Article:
Clients are not fools. Develop the skills first, and, once you do, realize that being a non-native English speaker does not make you inferior to native English speakers. Once you have the skills and can give clients what they want, then command what you deserve!
I follow your blog and your wonderful comments in your Facebook Group. You are so focused! How do you keep the momentum going?
Thank you! People tell me I’m so focused all the time – although I’m not sure I believe that. There’s still so MUCH to be done. In regards to how I keep the momentum going, first, GOD is my strength and I am nothing without Him.
Second, being clear about my goals and focusing on them has done wonders for my productivity and focus. Oh, and I work really well under pressure, too; that’s one of my super powers!
Interesting! I work horribly under pressure. You are passionate about cold pitching as opposed to finding work on freelance sites. How did you decide to focus on the former?
The former simply works. I love it because when you cold pitch a client, they are reading your email and your email alone at a time.
On freelance sites, however, they are probably reading many pitches alongside yours, from people who are willing to significantly underbid you. That could seriously reduce your perceived value.
How can freelance writers survive the financial ups and downs of freelancing?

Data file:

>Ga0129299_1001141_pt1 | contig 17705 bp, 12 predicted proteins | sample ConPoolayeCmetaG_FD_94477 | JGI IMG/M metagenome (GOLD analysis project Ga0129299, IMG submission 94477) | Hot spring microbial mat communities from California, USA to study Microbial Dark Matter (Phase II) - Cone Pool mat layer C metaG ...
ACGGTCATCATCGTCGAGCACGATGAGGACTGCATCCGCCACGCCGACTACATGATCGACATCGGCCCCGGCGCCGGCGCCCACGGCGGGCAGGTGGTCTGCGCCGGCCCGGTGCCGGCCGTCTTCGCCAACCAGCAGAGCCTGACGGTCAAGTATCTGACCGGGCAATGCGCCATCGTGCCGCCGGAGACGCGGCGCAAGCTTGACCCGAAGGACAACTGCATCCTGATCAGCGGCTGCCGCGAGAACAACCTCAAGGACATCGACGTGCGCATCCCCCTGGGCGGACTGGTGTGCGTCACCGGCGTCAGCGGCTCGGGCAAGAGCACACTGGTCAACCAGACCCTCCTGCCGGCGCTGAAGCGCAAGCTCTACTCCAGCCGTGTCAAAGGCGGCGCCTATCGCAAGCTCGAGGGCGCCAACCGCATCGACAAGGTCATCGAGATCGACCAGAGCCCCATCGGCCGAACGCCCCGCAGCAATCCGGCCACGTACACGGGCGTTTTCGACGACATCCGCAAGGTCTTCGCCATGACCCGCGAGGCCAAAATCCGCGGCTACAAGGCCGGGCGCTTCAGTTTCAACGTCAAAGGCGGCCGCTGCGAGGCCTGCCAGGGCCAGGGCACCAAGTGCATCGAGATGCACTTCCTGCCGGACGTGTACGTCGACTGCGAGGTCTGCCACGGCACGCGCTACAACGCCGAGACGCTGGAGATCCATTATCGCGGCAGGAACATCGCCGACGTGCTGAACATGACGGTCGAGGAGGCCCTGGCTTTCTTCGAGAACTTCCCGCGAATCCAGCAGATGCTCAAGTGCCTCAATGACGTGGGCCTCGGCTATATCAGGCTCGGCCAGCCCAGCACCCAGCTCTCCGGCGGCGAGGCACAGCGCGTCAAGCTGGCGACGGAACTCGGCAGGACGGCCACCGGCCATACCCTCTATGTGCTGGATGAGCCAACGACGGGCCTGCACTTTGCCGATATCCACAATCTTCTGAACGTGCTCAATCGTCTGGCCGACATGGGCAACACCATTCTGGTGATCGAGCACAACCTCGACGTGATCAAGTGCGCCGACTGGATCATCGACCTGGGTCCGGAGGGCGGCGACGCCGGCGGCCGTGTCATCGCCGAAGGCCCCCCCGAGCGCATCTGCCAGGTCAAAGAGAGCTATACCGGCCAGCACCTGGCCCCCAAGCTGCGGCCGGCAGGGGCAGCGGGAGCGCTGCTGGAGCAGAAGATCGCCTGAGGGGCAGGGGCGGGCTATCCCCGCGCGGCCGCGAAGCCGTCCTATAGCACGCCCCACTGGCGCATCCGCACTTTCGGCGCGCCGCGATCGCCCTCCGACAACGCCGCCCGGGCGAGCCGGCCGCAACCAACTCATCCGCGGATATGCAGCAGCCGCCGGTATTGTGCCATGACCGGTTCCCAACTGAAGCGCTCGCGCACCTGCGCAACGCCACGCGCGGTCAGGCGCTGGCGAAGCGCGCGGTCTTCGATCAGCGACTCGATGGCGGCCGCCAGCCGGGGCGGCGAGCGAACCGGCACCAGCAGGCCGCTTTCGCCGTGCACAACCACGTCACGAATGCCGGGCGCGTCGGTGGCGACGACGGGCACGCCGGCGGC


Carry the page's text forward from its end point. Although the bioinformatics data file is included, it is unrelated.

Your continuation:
Keep savings. Invest in other streams of income. In my case, I have a thriving offline farming business that I built through the proceeds of my freelance business.
I have also set up a system in which I have 24/7 light (thanks to a functioning solar system), water and, by God’s grace, secured accommodation.
This saves me a lot of money; those are all things I don’t have to worry about. I don’t have to fuel the generator regularly to get work done. I don’t have to deal with any landlord or pay rent.
If I get really broke, I only need to worry about renewing my internet. Having other streams of income also gives me some sort of leverage.
So my advice is this: Get the basic life needs sorted first when you are earning well; light, water, accommodation for life or for a long time, etc.
This eases a lot of pressure on you – because a lot of times, being crippled by fear of the uncertainty is enough to bring a freelancer (or any self-employed person for that matter) down.
Also, diversify your freelance income streams; don’t rely on one client. Have a lot of clients, and be ready to market some more if your client number starts to drastically reduce.
Any big plans that you have coming up in the near future?
This depends on what “big” means. I have ambitions, yes, but I’m not too bothered about the future. That said, I see serious potential in farming and you should watch out for me in that industry!
Nice! What are your thoughts on the future of freelancing in Africa?
I think the future is good. Africans are increasingly starting to see that being a non-native English speaker doesn’t limit them, and the number of Africans using the internet is increasing at a rapid pace.
“Local” commerce (Africans with Africans) is also gaining momentum, so the future is indeed, bright.
I concur. What are your final words to African freelancers?
Just because your skin color isn’t white, or because you aren’t from America or the UK, or because English isn’t your native language does not mean you can’t earn a good income as a freelance writer.
It also doesn’t mean you are inferior in some way because you aren’t.
First, work on your skills. This way, people can’t disparage you by virtue of where you are from. Then be bold as a lion and demand what you’re worth. Often, people won’t give it to you if you don’t demand it.
Amazing! Thanks for your powerful insights, Bamidele.